As it became known corr. Xinhua at the Institute of Archaeology of Shaanxi Province / Northwest China / followed lasted 9 months of archaeological work and soundings, among the ruins of the ancient capital of the Han Dynasty – city of Chang'an and the remains of the Imperial Palace in Syanyane / capital of the Qing Dynasty / north-west of Xi'an City , in keeping with the ancient river Wei, have been found by archaeologists in turn 5 ancient wooden bridges, divided into 2 groups, whose age is more than 2000 years.
According to the Institute of Archaeology of wire. Shaanxi Wang Zhiyu found the ruins of the ancient wooden bridge on the river Weihe ambitious, have a complete structure, preserve order in the arrangement, rich in internal content. At the same time, they are the largest remnants of wooden bridge structures Han and Qin dynasties, including the detected until now, in fact they are the same and the largest wooden bridge structure of this historical era in the world.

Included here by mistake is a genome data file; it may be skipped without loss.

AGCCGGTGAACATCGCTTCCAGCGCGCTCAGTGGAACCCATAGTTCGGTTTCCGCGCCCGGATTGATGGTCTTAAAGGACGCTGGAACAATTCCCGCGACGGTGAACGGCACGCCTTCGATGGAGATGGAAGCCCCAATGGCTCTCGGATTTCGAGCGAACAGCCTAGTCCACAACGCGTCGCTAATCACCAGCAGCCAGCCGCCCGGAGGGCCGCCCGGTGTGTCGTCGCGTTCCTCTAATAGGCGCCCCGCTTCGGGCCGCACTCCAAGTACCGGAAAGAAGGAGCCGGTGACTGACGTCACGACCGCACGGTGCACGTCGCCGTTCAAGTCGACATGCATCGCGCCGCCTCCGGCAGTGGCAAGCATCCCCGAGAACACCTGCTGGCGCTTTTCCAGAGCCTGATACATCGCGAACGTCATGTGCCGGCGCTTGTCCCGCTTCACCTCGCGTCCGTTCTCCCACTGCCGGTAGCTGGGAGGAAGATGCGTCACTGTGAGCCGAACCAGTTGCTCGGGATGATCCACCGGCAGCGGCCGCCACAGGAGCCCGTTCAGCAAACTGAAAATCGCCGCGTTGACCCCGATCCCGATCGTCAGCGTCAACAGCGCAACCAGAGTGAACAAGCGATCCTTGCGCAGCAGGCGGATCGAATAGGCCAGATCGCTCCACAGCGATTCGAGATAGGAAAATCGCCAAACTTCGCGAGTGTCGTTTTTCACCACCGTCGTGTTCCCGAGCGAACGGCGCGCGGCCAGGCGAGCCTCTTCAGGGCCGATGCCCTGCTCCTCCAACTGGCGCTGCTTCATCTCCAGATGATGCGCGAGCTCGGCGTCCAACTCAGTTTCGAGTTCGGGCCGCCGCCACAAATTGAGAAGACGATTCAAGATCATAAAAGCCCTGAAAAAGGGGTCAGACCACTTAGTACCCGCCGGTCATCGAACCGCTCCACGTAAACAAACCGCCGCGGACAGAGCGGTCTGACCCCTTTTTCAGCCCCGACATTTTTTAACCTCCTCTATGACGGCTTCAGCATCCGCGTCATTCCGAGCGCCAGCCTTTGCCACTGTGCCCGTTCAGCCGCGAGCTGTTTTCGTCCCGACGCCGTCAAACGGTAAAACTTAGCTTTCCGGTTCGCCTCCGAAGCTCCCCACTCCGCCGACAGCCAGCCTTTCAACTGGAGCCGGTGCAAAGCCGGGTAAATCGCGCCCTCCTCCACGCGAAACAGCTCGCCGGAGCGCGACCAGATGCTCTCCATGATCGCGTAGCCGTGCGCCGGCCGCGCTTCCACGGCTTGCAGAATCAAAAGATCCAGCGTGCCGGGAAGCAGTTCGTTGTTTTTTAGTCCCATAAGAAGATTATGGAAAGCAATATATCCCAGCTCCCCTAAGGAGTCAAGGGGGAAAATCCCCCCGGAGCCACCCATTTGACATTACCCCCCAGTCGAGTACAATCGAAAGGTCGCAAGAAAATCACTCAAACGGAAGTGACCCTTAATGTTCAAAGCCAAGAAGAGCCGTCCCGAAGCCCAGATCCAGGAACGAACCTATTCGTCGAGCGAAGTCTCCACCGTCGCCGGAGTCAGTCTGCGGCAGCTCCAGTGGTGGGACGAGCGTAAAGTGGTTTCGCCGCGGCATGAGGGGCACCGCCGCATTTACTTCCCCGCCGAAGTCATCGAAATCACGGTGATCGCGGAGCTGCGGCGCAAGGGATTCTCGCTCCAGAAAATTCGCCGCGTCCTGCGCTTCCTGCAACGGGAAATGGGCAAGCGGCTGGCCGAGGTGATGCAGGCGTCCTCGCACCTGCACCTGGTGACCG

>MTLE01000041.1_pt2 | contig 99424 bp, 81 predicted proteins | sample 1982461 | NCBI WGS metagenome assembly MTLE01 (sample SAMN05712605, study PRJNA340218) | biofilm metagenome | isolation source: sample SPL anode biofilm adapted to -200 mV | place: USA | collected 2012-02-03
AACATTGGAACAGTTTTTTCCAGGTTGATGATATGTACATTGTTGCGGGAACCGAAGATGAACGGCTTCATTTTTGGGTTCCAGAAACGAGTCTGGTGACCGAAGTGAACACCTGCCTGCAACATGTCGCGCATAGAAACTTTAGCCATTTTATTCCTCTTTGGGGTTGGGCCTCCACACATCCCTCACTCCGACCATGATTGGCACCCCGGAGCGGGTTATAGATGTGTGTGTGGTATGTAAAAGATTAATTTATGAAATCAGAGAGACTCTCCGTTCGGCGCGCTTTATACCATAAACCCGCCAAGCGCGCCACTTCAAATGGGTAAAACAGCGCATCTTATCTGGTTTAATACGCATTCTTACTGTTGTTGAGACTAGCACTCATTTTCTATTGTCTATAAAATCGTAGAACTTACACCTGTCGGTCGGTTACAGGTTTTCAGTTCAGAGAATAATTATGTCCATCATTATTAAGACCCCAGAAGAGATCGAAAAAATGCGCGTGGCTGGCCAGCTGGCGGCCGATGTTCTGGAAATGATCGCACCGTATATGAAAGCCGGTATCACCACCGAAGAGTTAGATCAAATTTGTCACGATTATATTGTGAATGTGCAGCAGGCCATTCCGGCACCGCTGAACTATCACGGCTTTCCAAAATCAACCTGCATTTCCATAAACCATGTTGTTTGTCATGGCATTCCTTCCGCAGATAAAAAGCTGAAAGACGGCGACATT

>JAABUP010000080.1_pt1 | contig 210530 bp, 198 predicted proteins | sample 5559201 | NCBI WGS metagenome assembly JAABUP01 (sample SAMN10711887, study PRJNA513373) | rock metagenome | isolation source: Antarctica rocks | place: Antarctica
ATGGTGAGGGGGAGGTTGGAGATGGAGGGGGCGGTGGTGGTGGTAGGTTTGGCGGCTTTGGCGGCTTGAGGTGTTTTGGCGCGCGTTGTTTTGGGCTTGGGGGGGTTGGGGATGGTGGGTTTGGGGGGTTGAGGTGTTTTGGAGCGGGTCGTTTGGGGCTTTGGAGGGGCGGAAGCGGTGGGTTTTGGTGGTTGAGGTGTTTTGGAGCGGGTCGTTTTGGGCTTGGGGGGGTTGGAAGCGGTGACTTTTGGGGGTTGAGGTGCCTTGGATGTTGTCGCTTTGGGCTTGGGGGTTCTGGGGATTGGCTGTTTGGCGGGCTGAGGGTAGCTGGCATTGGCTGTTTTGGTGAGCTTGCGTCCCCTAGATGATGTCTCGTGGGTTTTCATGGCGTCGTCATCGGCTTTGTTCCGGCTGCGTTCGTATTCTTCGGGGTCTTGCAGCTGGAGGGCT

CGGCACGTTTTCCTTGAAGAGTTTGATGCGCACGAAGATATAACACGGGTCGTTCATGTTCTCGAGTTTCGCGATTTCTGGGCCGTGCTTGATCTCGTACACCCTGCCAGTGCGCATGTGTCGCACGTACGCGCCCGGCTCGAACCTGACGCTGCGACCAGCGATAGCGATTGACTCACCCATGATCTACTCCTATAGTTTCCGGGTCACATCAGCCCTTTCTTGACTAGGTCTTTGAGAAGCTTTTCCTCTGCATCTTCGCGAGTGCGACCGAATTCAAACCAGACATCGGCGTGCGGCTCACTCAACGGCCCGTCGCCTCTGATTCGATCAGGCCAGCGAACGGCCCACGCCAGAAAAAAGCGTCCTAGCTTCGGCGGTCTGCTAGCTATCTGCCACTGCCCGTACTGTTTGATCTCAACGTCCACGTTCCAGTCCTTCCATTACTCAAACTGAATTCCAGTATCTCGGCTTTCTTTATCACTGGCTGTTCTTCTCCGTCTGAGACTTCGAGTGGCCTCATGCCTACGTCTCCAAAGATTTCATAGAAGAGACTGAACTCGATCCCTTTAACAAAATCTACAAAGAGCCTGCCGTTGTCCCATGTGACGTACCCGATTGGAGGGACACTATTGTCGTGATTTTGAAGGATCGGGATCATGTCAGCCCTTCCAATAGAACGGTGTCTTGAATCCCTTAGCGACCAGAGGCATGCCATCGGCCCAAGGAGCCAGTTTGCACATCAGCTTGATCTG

On the bridge, "Chuchenmen-1" located in Chuchenmen, found a large number of stone structures rectangular and pentagonal and their related archaeological remains. Obviously, this bridge is a rare example of simultaneous use in the construction of wooden and stone materials, the concept and technology of its construction occupy a very important place in the history of bridge construction in ancient China and around the world.
At the moment, except for the bridge "Chuchenmen-2", for which there can not start digging, and just recently discovered bridge "Chuchenmen-4", archaeologists have been researching and partial excavation of the other three bridges.
According to Wang Zhiyu lessons on cultural relics can be assumed that the start of construction of ancient bridges were in the Qin Dynasty, they were used in the Han Dynasty until the Tang dynasty or even later Song Dynasty, so until they were abandoned passed more thousands of years. In addition to the sand deposits on the surface of the bridge were found pieces of porcelain "Tsinghua" that allows you to make the assumption that the bridges were not completely filled up until the time of the Ming Dynasty.